You can grow ginger in containers easily

Wouldn’t you like to have a touch of the Orient growing in your kitchen garden? It’s easy to grow ginger in containers or in your garden. It is perennial in the tropics and in sub-tropical countries, but it can be grown in a season in other climates as well.

you can grow ginger in containers easily

It’s primary requirements are:

  • dappled sunlight
  • water
  • heat
  • a place out of direct wind.

But don’t be discouraged if you can only satisfy a couple of the requirements. Why not give it a try this year?

How to grow ginger in containers

you can grow ginger in containers easily

I don’t have a garden in the ground so I grow ginger in containers. This is a step by step guide to teach you how to do it too.

Choosing your container

You can experiment with the depth of your container. Mine is about 6″ deep and a foot and a half wide. Your rhizomes will only be as big as the container you grow them in. So give them room to grow. Good drainage is a must as well. You don’t want your ginger standing in water. It likes water, but the rhizomes will rot if left standing in water.

Soil requirements

Ginger likes a soil rich in organic matter. If you can’t satisfy this requirement then you need to feed your ginger. I fed mine with fish emulsion and guano, the latter which is high in Nitrogen. The soil pH it prefers is between 5.5 and 6. Some people mix compost with potting soil when planting in containers. (There are two kinds of guano. One is from rats and one is from seabirds. It’s sea bird manure, basically.)

you can grow ginger in containers easily

Light, heat and wind

I have been growing my ginger on a rooftop in Hong Kong that receives unrelenting sunshine and heat for most of the summer months, with diminished amounts between November and April. It gets lots of wind as well. This could be why mine looks a little burned around the edges! But I don’t let that discourage me from growing ginger. As you can see it still grows nicely and I got a good harvest after one year of growth.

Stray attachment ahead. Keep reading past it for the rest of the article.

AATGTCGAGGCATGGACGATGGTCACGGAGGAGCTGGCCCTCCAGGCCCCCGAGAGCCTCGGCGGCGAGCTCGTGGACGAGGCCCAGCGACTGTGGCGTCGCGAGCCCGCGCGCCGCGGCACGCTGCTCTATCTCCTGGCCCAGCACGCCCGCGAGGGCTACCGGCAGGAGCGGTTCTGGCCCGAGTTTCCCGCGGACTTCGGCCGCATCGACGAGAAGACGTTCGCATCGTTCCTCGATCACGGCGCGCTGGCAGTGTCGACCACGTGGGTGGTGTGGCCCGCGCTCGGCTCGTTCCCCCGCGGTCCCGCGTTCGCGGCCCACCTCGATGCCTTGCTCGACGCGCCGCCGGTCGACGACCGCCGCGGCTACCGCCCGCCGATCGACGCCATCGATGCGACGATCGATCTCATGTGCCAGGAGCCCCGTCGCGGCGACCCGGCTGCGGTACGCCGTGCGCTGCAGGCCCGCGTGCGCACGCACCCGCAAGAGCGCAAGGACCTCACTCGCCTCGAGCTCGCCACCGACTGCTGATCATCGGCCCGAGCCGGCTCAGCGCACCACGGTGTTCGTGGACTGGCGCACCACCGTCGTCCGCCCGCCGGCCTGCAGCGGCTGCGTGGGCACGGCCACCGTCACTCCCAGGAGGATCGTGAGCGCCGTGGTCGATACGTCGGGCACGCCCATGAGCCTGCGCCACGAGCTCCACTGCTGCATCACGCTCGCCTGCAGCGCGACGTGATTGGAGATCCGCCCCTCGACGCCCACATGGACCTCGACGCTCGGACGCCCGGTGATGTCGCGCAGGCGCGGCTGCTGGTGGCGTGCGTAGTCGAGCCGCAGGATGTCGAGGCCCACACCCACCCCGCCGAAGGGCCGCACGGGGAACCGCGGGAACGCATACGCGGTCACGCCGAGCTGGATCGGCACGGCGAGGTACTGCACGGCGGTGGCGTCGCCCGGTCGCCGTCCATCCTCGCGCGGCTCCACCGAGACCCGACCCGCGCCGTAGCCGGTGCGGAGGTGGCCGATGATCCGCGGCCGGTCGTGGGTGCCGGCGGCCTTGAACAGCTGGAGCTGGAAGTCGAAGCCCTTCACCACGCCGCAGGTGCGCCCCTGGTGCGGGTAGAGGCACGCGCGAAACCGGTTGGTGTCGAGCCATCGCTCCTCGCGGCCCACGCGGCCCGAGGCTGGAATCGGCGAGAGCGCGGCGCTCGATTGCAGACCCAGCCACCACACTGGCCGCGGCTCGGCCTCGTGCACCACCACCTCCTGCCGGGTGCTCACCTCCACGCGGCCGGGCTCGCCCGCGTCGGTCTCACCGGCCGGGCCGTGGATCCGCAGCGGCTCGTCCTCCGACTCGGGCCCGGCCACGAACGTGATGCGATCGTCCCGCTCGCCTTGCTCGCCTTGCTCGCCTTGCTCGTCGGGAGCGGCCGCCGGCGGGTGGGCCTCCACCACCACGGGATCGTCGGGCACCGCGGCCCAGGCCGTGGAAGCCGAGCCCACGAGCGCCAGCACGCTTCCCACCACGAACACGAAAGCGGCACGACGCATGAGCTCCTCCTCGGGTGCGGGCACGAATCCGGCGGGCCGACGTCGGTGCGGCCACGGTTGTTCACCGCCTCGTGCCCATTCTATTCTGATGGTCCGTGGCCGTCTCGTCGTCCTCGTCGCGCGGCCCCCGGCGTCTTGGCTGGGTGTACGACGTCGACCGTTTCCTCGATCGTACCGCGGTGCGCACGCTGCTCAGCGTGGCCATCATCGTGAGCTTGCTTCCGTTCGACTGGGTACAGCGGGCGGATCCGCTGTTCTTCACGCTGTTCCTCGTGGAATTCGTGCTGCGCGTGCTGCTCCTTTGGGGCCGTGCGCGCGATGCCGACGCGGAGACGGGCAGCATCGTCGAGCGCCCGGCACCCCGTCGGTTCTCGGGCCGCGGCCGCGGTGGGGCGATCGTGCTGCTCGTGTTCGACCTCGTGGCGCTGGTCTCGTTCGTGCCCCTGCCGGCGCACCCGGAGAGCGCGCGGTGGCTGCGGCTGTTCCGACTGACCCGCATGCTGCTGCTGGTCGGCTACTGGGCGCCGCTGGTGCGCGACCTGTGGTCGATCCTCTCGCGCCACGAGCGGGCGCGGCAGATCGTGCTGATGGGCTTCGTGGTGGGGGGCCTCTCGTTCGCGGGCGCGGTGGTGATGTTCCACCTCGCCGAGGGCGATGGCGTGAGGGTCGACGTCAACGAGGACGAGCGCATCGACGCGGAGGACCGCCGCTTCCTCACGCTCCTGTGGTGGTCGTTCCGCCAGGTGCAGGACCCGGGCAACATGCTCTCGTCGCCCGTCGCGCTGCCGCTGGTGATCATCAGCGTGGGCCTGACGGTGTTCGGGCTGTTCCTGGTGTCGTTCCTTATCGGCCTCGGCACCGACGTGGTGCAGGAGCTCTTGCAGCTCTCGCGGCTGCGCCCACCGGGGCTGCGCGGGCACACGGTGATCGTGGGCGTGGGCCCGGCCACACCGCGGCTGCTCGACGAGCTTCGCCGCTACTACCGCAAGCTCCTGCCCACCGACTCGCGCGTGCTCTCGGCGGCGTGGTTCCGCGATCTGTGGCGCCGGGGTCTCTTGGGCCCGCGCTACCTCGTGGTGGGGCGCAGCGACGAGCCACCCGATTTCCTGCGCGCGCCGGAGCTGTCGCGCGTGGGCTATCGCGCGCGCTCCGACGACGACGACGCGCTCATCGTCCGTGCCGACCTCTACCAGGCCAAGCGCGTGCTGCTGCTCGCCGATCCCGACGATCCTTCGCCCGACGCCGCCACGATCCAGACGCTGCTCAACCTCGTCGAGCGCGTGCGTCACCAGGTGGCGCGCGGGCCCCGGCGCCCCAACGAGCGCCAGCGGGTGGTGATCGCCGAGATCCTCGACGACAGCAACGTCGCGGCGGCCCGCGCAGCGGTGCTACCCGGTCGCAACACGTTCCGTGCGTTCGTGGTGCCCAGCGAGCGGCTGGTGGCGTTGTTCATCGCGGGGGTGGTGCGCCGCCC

If I had a choice, I would definitely select a location that is more protected from the wind and the fierce sunshine. The likely reason that it survived so well, was because of the high humidity of our summer climate. There is more of a danger of it getting washed out of the pot with the heavy rains we get sometimes!

In cooler climates, I believe you need a place with more sunshine so you can get the heat ginger needs to grow well. Protection from the wind is a must to prevent desiccation of the plant leaves.

How do you plant ginger in the soil?

you can grow ginger in containers easily

To grow ginger in containers I planted a piece of rhizome that had eyes already bulging ¬†and starting to send out a green shoot on top of the soil and pressed it in. It’s okay to tuck it in with a little soil, but there’s no need to bury the rhizome. By the look of the picture above, my ginger eventually got covered in soil from all the heavy rains and because I kept dumping soil on top of it. I used ginger I bought at the market since I don’t know where else to buy it here. It grew just fine.

In cooler climates, you can start your ginger in containers inside or in a greenhouse and move outside to the garden later when the weather is warm and no chance of frost. I would transplant it right into the garden if you had the right location.

How do you know when to harvest?

you can grow ginger in containers easily

You can harvest your ginger when the leaves die back. In cooler climates, you can overwinter your ginger in a cool, not freezing, basement and let it dry out. In late winter, bring it into a warmer room and give it lots of good light so it will start growing again. To give you an idea how cool you can store it, the lowest temperature my ginger survived was around 4 C. But that was for a short time only. Generally, winter temperature are between 10 C and 21 C.

Special care

The nice thing about ginger is that it doesn’t require any special care. In fact, in my garden it seems to survive on benign neglect. I just gave it a bit of fish emulsion mixed in water and some guano now and again and that’s it. A plant’s gotta be tough to survive in my garden! Hope this helps you see how easy it is to grow ginger in containers.

What kind of herbs and vegetables do you grow that aren’t common in your area? Leave a comment, please!

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